ADAM This is not even the best movie about Native Americans made in the early 1990s. I mean, Dances With Wolves made me cry as a kid, over and over.

BROOM Kevin Costner would have been a better John Smith.

ADAM Between Dances With Wolves and Robin Hood: Prince of Thieves, I had such a crush on Kevin Costner.

(then we watch the Siskel and Ebert review)

BETH Blah blah blah, 90s.

BROOM Is Gene Siskel’s serious reaction there telling us that we need to remember that even though to our eyes now, this might seem like an infantile form of liberal guilt, we all were that infantile a mere fifteen years ago?

BETH Yes. I think so. I don’t know why everyone started being more aware of this in the 90s, but it was trendy.

ADAM Bill Clinton.

BETH And honestly, I think, “The Real World.” The show. I’m serious.

BROOM Explain.

BETH It was bringing diversity to young people. It was exposing the prejudices of the people in the house and making young viewers think about them. It had, like, a black woman who was a rapper from a poor neighborhood, and then in season two or three there was a guy with AIDs. It was consciously trying to be “diverse”…

BROOM Maybe this was your route to being made aware of this sort of thing.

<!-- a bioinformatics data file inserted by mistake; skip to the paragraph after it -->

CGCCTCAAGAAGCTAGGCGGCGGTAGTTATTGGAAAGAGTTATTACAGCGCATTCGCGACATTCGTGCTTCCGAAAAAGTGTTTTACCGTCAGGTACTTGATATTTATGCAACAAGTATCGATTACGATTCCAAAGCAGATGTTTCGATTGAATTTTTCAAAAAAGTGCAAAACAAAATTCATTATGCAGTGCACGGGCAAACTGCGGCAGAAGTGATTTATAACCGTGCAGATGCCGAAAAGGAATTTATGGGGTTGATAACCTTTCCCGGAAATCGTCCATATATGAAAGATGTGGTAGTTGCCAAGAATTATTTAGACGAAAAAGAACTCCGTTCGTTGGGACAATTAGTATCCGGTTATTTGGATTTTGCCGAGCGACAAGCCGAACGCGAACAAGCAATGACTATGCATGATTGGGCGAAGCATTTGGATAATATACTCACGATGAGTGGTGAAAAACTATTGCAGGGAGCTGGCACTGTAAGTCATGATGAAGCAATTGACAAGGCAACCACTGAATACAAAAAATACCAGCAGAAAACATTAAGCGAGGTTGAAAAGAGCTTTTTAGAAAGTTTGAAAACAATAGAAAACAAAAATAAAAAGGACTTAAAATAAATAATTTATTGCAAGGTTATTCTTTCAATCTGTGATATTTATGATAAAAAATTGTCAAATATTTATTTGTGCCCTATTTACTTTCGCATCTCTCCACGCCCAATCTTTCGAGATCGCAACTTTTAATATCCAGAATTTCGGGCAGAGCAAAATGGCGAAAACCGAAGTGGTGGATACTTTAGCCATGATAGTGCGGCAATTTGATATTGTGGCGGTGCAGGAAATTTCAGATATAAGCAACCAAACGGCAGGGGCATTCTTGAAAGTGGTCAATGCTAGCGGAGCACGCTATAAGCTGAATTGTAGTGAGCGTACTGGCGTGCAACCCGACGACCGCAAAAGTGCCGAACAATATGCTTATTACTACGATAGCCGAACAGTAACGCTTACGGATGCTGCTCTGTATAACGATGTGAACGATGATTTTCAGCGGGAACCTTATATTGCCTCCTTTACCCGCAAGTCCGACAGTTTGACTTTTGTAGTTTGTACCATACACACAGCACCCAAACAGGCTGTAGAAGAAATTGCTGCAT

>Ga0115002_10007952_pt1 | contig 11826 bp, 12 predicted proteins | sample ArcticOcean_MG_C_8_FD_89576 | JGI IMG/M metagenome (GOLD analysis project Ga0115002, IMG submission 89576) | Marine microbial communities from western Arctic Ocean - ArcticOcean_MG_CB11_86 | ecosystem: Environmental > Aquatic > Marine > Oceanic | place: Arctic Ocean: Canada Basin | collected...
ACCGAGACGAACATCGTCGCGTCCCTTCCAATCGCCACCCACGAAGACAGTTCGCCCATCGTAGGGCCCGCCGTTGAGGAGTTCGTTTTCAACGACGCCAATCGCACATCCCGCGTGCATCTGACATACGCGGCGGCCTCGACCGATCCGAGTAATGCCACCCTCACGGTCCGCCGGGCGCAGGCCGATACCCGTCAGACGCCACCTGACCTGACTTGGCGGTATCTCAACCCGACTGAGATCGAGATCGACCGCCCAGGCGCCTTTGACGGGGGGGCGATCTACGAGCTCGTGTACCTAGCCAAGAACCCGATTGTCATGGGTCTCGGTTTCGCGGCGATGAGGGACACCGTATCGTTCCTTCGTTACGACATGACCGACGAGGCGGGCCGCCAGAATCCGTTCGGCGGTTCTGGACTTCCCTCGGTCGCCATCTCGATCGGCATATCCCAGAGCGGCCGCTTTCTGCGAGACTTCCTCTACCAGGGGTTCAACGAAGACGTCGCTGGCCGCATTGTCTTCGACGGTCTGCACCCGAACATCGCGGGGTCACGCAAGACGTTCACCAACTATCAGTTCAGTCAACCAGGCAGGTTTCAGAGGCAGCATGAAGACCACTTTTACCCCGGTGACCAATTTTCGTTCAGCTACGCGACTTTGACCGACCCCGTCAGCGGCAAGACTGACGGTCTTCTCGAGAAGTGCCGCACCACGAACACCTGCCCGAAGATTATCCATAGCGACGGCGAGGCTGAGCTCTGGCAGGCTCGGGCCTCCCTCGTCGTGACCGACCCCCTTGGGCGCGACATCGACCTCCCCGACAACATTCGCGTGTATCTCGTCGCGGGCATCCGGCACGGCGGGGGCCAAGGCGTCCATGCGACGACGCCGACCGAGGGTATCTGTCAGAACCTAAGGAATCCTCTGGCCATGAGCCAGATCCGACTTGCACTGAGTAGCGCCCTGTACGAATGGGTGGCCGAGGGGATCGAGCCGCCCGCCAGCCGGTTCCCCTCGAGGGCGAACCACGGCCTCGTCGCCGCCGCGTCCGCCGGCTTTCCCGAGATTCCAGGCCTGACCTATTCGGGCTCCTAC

BETH Yeah, it was, but I watched TV all the time.

BROOM And that was the first time that hit you.


BROOM This is a reminder to myself to look up whether “This is what you get when races are diverse” really was a lyric in this movie.

[ed. Yes. But on the soundtrack album the lyric is, reportedly, “Their whole disgusting race is like a curse,” which makes more sense. This was one of a couple of lyrics rewritten shortly before the movie was released, apparently because they had “tested” as too offensive.]

ADAM I feel like the 90s is when diversity became, like, “official.” Obviously there was consciousness of race and diversity in the 70s and 80s, but it was kind of a liberal thing, whereas I feel like in the 90s everyone capitulated and it became sort of state religion.

BROOM When did the phrase “political correctness” come into being?

ADAM 1991, I want to say. [ed.: more complicated than that] That was the time of the speech codes, and, like… Leonard Jeffries, this professor at CUNY who taught that white people are evil… I don’t know where the actual term “political correctness” stems from, but it was fresh enough in 1993 that Bill Maher thought it would be a funny title for his show.

BROOM Yes, exactly, it was still recent and live at the time of this movie.

ADAM I had this book called “The Politically Correct Handbook” that came out in 1993 that was just absurd politically correct terminology for various things, but it felt funny in 1993.

BROOM I remember “Politically Correct Fairy Tales” around the same time.

ADAM Right. I don’t know why that stuff seemed so funny then.